Several people have sent me emails and messages now that Hundreds is out, ranging from “reminds me of Filler” to “dude, they cloned your game” to “it even looks like Filler.” I’ve been casually following its development, so I finally downloaded it over the weekend and gave it a play.
My thoughts generally fall along two lines–an analysis of the game as a game and its similarities to Filler, and my thoughts on the game as indie theater (is that a thing?).
In general, though, I like Hundreds. Quite a bit. It’s pretty, it’s hard, and I clearly like the mechanics.
Similarity to Filler (Inflation Mechanic?)
To be honest, Filler is barely a game. I read an article on a new physics engine for Flash back in the fall of 2007 (APE – Actionscript Physics Engine), downloaded it, and started playing with it. I wanted to see how the circle particles interacted with each other and how many it could handle, so I made a little thing that let me mouse down to start growing a circle particle and release to drop it.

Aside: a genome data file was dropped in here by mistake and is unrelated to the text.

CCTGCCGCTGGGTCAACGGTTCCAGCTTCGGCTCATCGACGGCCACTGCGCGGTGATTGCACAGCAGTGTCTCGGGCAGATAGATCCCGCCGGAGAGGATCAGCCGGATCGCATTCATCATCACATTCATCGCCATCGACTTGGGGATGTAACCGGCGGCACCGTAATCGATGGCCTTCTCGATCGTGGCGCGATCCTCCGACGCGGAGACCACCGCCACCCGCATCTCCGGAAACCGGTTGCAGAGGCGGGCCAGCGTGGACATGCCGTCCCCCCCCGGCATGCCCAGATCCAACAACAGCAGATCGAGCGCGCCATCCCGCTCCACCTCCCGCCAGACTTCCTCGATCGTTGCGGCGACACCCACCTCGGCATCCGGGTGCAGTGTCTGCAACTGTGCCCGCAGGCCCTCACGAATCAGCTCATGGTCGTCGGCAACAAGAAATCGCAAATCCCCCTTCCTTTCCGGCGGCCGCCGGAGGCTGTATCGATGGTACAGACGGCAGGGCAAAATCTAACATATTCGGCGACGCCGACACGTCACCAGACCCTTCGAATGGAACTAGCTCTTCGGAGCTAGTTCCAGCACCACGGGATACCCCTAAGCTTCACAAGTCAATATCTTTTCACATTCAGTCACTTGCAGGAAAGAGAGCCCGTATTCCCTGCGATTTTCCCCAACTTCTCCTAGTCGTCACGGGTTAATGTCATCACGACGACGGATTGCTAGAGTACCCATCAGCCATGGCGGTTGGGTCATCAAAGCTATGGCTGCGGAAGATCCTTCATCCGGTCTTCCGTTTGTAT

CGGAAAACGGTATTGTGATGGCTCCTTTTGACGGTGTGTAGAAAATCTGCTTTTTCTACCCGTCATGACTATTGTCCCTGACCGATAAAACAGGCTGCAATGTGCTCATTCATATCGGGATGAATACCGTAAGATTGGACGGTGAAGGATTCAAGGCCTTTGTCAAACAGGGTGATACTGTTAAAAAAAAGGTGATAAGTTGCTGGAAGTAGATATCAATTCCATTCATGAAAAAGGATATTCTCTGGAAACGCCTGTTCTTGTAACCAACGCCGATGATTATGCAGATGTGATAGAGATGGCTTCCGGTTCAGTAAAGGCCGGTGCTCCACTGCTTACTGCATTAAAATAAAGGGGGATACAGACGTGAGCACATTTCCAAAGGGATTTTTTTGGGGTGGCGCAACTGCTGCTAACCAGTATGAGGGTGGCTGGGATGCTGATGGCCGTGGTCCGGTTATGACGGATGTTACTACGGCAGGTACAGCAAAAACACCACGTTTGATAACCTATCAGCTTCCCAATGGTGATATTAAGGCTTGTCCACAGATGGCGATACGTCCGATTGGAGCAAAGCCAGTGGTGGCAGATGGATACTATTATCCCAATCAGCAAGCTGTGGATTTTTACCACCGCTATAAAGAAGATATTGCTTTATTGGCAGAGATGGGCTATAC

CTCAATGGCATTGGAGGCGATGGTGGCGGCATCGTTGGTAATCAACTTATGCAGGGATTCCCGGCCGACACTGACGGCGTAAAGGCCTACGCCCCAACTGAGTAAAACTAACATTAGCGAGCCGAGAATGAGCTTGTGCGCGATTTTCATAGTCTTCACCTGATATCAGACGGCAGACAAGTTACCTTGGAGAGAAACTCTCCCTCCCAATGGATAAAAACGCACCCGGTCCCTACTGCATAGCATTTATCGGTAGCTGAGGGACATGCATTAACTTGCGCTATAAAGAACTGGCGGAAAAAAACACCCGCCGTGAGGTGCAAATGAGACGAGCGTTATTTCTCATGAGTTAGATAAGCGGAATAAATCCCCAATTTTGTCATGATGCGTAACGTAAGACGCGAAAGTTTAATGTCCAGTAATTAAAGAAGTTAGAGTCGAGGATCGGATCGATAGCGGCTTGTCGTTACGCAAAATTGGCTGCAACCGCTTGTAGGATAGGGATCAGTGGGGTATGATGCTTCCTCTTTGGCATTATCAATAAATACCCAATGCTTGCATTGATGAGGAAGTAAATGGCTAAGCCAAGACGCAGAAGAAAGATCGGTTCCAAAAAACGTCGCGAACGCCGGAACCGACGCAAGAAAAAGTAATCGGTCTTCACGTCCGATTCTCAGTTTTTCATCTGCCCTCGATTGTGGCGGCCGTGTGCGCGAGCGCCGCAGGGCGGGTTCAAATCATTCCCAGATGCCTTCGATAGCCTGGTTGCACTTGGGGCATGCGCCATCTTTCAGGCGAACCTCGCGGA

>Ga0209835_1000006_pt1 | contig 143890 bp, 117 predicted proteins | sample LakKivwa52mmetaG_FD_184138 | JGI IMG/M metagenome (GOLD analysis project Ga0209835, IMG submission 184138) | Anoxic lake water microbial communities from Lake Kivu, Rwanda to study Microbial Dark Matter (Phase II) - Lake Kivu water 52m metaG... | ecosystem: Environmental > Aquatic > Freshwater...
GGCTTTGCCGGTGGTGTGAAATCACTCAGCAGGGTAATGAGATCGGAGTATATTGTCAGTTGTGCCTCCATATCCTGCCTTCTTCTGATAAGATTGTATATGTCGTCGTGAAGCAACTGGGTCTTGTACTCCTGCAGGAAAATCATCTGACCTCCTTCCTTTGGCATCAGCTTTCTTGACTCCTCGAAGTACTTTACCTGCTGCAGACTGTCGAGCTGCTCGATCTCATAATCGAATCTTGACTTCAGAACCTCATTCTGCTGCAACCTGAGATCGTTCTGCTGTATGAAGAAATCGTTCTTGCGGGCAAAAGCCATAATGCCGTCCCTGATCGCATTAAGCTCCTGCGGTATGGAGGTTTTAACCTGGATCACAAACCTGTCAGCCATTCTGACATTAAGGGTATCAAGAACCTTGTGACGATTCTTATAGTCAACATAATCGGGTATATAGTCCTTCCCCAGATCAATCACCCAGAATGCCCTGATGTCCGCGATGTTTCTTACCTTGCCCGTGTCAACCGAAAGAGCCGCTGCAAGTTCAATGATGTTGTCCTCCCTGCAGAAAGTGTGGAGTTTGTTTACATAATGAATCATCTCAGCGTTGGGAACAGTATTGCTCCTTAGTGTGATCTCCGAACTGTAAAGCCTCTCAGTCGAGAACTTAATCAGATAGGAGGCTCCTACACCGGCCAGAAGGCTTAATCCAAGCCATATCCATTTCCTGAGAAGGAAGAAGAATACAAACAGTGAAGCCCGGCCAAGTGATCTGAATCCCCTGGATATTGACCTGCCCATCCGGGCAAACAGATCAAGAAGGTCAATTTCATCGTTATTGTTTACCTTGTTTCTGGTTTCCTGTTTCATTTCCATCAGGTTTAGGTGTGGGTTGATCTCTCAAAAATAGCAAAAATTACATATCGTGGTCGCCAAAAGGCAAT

Something in that toy sparked a memory of Jezzball from years ago, and within an hour I had Filler more or less running in its final form. I refined it a little over the next couple of months (instead of growing the radius linearly, the balls “inflate” proportionally to their area/”volume” instead–they grow quickly at first and then slow down), but the shipped version was basically that prototype with some menus and ads.
Hundreds uses that same mechanic–inflating a ball–but to different purpose. Where Filler was an arcade game with a neverending level progression, Hundreds is a puzzle game with specific, authored puzzles. This works really well for the inflation mechanic, as it solves the one major problem I never really solved with Filler–lots of particles leads to lots of collisions which leads to slowdown. By introducing a finite number of particles in each level, the lag issue goes away entirely.